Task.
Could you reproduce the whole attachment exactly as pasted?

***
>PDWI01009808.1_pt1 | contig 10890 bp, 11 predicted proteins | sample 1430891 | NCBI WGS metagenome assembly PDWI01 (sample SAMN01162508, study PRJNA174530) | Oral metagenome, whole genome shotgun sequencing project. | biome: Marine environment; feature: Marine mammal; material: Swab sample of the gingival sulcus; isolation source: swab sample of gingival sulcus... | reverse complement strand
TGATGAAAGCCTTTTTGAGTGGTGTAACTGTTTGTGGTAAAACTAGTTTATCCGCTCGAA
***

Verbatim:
>PDWI01009808.1_pt1 | contig 10890 bp, 11 predicted proteins | sample 1430891 | NCBI WGS metagenome assembly PDWI01 (sample SAMN01162508, study PRJNA174530) | Oral metagenome, whole genome shotgun sequencing project. | biome: Marine environment; feature: Marine mammal; material: Swab sample of the gingival sulcus; isolation source: swab sample of gingival sulcus... | reverse complement strand
TGATGAAAGCCTTTTTGAGTGGTGTAACTGTTTGTGGTAAAACTAGTTTATCCGCTCGAA